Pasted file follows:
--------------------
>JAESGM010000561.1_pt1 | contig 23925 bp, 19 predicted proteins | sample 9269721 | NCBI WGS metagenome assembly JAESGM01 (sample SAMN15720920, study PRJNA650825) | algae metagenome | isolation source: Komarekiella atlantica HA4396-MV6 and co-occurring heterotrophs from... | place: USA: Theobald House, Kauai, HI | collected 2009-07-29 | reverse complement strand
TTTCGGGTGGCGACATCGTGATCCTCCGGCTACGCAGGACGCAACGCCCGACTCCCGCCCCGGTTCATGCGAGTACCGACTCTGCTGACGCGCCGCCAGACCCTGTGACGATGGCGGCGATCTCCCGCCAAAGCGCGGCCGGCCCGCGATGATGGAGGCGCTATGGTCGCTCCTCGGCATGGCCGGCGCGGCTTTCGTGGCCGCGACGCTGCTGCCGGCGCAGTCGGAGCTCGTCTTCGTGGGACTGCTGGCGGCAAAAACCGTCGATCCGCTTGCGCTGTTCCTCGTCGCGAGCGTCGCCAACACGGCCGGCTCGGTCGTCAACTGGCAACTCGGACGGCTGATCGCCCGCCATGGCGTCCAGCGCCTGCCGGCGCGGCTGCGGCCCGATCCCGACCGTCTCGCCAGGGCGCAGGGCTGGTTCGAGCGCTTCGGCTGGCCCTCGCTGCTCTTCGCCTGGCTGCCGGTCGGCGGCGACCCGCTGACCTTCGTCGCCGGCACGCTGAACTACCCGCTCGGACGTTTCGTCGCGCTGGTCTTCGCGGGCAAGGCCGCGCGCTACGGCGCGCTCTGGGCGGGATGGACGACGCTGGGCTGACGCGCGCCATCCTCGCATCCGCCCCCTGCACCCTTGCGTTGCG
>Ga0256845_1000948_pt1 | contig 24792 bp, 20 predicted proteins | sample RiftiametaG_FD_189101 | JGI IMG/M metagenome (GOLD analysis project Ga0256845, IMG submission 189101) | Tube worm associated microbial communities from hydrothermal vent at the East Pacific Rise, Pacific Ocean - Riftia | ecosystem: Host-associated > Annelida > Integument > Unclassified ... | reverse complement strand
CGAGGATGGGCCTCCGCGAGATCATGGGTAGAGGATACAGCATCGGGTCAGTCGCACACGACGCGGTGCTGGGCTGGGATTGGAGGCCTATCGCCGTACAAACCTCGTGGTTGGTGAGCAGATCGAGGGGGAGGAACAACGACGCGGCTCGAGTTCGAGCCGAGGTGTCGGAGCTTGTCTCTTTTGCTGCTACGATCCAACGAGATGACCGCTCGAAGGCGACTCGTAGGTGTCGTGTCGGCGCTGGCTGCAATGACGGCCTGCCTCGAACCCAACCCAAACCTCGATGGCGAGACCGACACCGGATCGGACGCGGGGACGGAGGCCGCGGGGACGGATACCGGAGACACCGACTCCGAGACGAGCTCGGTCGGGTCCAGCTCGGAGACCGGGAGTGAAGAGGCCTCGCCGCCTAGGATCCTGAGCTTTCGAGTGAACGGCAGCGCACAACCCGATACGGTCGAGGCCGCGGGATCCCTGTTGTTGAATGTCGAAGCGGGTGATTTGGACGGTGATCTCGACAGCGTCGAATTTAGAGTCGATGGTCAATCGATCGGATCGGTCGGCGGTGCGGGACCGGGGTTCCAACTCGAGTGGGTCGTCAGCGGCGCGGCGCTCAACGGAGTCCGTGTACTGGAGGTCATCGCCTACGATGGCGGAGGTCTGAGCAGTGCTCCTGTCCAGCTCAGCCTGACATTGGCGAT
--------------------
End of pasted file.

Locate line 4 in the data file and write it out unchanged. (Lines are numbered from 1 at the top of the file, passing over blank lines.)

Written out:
CGAGGATGGGCCTCCGCGAGATCATGGGTAGAGGATACAGCATCGGGTCAGTCGCACACGACGCGGTGCTGGGCTGGGATTGGAGGCCTATCGCCGTACAAACCTCGTGGTTGGTGAGCAGATCGAGGGGGAGGAACAACGACGCGGCTCGAGTTCGAGCCGAGGTGTCGGAGCTTGTCTCTTTTGCTGCTACGATCCAACGAGATGACCGCTCGAAGGCGACTCGTAGGTGTCGTGTCGGCGCTGGCTGCAATGACGGCCTGCCTCGAACCCAACCCAAACCTCGATGGCGAGACCGACACCGGATCGGACGCGGGGACGGAGGCCGCGGGGACGGATACCGGAGACACCGACTCCGAGACGAGCTCGGTCGGGTCCAGCTCGGAGACCGGGAGTGAAGAGGCCTCGCCGCCTAGGATCCTGAGCTTTCGAGTGAACGGCAGCGCACAACCCGATACGGTCGAGGCCGCGGGATCCCTGTTGTTGAATGTCGAAGCGGGTGATTTGGACGGTGATCTCGACAGCGTCGAATTTAGAGTCGATGGTCAATCGATCGGATCGGTCGGCGGTGCGGGACCGGGGTTCCAACTCGAGTGGGTCGTCAGCGGCGCGGCGCTCAACGGAGTCCGTGTACTGGAGGTCATCGCCTACGATGGCGGAGGTCTGAGCAGTGCTCCTGTCCAGCTCAGCCTGACATTGGCGAT